Eas Mor, Glen Brittle

Destination: The Black Cuillins of Skye

The Black Cuillins are probably the longest sustained alpine-style ridge in the UK, found in Skye, Scotland, they’re very spiky and dramatic.

In 2012, in March, our trip to Skye was beautifully sunny and hot. So much so that we went swimming in the rivers and sea.

Last time round, I still thought of myself as very unfit, and inexperienced. I’d only say my confidence has increased since then, but I’ve also demonstrated my fitness to myself and grown my confidence in travelling over exposed ground. Last time, the only Munro I summitted was Sgurr a’Mhadaidh via An Dorus – and I distinctly remember being on the top of this narrow ridge of rock, looking down at everything else. I remember looking around and noticing there was a lot of empty space between us and anything else.

Path to An Dorus - the scree slope
Path to An Dorus – the scree slope

This time, we’re going to stay in Glen Britle for 6 days, and the weather conditions are unlikely to be anything as like last time. MWIS doesn’t cover the Cuillins in a great deal of granularity, but I’m looking and hoping for reports of relatively little wind and precipitation. I’m also looking for a greater than 50-60% chance of cloud free summits – the Cuillins are one of those places where visual navigation is really the only way of doing things safely, and everything else are just aids for if/when you get stuck in cloud and need to return. The local regional medium term weather forcast looks damp, but ok.

SAIS doesn’t have an outpost in Skye either, but the latest Torridonian reports are positive, and the reports for the rest of Scotland also show a low risk. Obviously, conditions change, and we’re probably best placed to observe them. Significant new snow, or significant rises in temperature at altitude, are probably the biggest obvious atmospheric things we can be aware of that could cause problems. When it comes to actual avalanche avoidance, there’s a lot one can do on a snow slope to predict whether an avalanche is likely. From the SAIS observations in Glencoe and Lochbar, I think the conditions are likely to be snowy at altitude – mainly icey wet snow that has refrozen. Somewhat slippy to walk on, but ideal for crampons and not prone to movement.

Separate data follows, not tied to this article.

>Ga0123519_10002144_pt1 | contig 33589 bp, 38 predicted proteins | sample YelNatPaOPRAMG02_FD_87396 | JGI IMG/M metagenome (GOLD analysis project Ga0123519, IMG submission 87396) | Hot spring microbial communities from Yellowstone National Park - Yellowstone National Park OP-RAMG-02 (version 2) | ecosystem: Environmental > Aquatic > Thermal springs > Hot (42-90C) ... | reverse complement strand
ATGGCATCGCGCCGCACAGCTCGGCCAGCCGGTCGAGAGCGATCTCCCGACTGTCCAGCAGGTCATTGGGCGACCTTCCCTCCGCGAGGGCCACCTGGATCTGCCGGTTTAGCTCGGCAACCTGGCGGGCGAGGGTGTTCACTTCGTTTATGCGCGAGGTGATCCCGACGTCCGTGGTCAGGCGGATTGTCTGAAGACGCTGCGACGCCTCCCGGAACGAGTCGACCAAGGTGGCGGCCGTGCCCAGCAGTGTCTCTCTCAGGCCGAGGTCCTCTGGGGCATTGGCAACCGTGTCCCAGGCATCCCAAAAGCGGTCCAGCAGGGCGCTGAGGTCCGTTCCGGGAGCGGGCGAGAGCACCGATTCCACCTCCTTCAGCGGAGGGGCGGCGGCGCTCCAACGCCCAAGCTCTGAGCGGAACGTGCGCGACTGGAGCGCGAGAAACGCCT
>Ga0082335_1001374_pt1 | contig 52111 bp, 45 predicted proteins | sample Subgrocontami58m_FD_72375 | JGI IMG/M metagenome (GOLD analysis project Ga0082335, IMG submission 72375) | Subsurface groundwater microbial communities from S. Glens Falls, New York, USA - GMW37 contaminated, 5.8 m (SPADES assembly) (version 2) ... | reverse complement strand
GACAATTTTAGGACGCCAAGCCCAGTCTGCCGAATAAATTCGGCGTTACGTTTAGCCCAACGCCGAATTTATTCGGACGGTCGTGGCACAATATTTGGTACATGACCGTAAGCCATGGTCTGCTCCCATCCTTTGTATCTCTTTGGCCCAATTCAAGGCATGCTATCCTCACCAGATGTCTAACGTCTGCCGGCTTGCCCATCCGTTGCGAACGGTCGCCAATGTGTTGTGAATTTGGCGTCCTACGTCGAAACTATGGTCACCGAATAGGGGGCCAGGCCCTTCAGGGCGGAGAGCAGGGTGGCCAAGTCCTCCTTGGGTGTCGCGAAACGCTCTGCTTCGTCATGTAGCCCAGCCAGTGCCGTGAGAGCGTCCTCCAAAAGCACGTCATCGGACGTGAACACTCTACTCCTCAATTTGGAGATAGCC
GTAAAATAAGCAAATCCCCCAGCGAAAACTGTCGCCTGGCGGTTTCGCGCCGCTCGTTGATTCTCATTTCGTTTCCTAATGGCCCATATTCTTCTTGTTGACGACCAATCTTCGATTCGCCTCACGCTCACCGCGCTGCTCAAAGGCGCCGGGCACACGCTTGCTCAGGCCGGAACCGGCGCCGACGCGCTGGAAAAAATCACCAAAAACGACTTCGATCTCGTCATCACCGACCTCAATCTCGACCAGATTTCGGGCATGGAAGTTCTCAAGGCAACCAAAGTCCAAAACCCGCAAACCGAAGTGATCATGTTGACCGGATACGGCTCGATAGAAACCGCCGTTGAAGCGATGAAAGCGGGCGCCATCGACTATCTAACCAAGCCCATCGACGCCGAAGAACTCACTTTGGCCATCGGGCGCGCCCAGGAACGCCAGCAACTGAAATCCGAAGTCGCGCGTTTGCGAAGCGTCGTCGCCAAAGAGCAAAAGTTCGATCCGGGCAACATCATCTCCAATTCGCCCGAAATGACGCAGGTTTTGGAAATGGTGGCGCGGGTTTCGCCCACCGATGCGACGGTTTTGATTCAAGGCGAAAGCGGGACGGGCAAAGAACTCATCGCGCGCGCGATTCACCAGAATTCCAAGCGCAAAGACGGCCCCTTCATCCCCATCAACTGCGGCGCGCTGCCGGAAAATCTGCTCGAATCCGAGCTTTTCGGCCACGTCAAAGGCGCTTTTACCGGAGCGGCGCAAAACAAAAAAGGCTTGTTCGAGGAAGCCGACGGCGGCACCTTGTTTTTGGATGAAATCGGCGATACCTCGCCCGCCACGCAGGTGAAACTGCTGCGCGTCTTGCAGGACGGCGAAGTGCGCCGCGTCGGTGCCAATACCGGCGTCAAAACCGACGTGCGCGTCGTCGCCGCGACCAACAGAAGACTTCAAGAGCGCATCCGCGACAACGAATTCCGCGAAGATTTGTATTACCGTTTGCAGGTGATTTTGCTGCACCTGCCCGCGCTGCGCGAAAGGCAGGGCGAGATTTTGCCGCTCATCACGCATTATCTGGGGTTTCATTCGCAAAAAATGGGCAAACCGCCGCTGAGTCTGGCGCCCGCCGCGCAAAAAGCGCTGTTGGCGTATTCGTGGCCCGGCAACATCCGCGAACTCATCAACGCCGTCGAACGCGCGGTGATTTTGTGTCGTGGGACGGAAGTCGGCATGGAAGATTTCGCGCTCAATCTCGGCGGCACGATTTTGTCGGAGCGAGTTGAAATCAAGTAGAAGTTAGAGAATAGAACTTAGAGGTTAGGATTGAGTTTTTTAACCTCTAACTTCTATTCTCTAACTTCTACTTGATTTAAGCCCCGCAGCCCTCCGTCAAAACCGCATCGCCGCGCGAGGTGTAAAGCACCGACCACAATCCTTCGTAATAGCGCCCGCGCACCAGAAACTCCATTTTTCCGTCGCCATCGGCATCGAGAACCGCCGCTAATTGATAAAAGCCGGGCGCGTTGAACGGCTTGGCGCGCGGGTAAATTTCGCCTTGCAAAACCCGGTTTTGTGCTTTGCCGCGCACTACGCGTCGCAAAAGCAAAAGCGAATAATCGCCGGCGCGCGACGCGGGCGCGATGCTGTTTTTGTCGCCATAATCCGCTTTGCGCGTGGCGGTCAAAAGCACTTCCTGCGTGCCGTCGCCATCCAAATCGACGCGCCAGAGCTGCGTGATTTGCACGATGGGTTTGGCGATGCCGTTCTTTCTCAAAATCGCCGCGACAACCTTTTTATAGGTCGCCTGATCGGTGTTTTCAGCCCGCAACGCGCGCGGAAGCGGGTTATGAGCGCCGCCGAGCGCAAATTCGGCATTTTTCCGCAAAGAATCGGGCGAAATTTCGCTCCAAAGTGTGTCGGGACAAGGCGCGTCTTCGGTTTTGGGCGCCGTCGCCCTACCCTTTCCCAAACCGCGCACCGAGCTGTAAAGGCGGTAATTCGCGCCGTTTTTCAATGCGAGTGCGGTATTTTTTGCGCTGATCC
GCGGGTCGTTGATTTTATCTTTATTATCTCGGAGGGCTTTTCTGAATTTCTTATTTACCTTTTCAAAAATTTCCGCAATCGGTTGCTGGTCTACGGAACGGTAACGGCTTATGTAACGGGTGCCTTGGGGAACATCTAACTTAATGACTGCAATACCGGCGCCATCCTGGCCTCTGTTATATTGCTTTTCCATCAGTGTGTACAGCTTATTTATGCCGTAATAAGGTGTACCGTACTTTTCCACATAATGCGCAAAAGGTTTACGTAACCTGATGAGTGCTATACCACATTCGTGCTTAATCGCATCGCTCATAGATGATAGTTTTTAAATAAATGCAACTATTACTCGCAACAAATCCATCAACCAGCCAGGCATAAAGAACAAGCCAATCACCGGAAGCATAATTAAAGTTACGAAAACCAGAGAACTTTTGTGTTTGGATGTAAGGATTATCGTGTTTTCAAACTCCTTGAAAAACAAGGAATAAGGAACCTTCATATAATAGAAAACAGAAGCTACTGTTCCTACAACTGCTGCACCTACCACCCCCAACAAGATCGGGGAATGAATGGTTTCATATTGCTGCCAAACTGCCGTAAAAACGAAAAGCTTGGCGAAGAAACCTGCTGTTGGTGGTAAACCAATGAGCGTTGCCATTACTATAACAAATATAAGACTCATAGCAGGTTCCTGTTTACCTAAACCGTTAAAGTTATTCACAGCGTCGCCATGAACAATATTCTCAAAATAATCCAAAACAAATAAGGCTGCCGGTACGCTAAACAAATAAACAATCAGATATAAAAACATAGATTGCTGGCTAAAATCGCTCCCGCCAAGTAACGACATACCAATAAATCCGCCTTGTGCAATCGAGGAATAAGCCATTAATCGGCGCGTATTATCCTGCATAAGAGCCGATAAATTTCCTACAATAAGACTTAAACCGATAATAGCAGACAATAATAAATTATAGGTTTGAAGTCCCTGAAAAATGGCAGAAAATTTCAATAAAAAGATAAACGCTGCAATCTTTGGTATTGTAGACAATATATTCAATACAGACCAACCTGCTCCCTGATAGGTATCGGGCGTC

If only the snow would freeze all the scree slopes solid please, and not exist anywhere else – that’d be lovely. ;)

Obviously all excursions and outings are weather dependent, and I’m travelling very well prepared for the conditions I’m expecting – Scarpa Manta B2s & G2 crampons, Ice Axe, down jacket, are packed.

I’m hoping the weather allows us to get up Sgurr Dearg/In Pin, Sgurr Alisdair, Sgurr Nan Eag, Sgurr a’Mhadaidh, Sgurr Banachdich seems straight forward, but the standard route looks boring, so it might be an option for the first hike.

I think my climbing buddy would like to have a look Am Basteir’s tooth so we’ll take a look at that and maybe Sgurr a’Ghreadaidh too.

I might see (conditions permitting) if I can do a camping excursion from Glen Brittle up to one of the high corries… Probably one of the 3 closest ones. *shrug*

The Black Cuillins of Skye
The Black Cuillins of Skye

The Cuillin range is particularly interesting, as it one of the places in the UK where the 1:25,000 Ordance Survey maps just aren’t adequate. The 1:12500 Harvey’s map enlargements of the ridge, are considerably better, but no use alone. I’ll also be taking the excellent SMC Cuillins guidebook and the Skye Cicerone guide.

I’ll be taking a Garmin GPS with me – not for navigating (we want to be navigating visually), but for returning in poor visibility and avoiding navigation errors. The narrowness of the cuillins, and the slightly magnetic Gabbro they’re made of, means that compass bearing can’t ever be fully trusted, and so the GPS will give a lot of confidence.

However a GPS device can only tell you where you are in terms of a long/lat reference – if you don’t have a map for it to overlay that position on, then it’s useless.

Thus, over the past few months, I’ve been working to improve the OpenStreetMap coverage of the Cuillins – from the various data sources available – 6 inch maps from the 1800s, Ordanance Survey open data releases, and Bing aerial photography, and thanks to the kindness of some guy in Germany, this data is now available for your Garmin GPS (and is loaded on mine!).

Scree Slopes of Coire Lagan, below the cliffs of Sgurr Sgumain
Scree Slopes of Coire Lagan, below the cliffs of Sgurr Sgumain

Like when I went to Kyrgyzstan, I’ll be taking my Spot satellite pager device and will periodically fire off A-OK’s which will go out via Facebook and twitter. It’s not the same level of remoteness though, and though there will be mobile signal on the top of the mountains, we will also be carrying walkie talkie’s.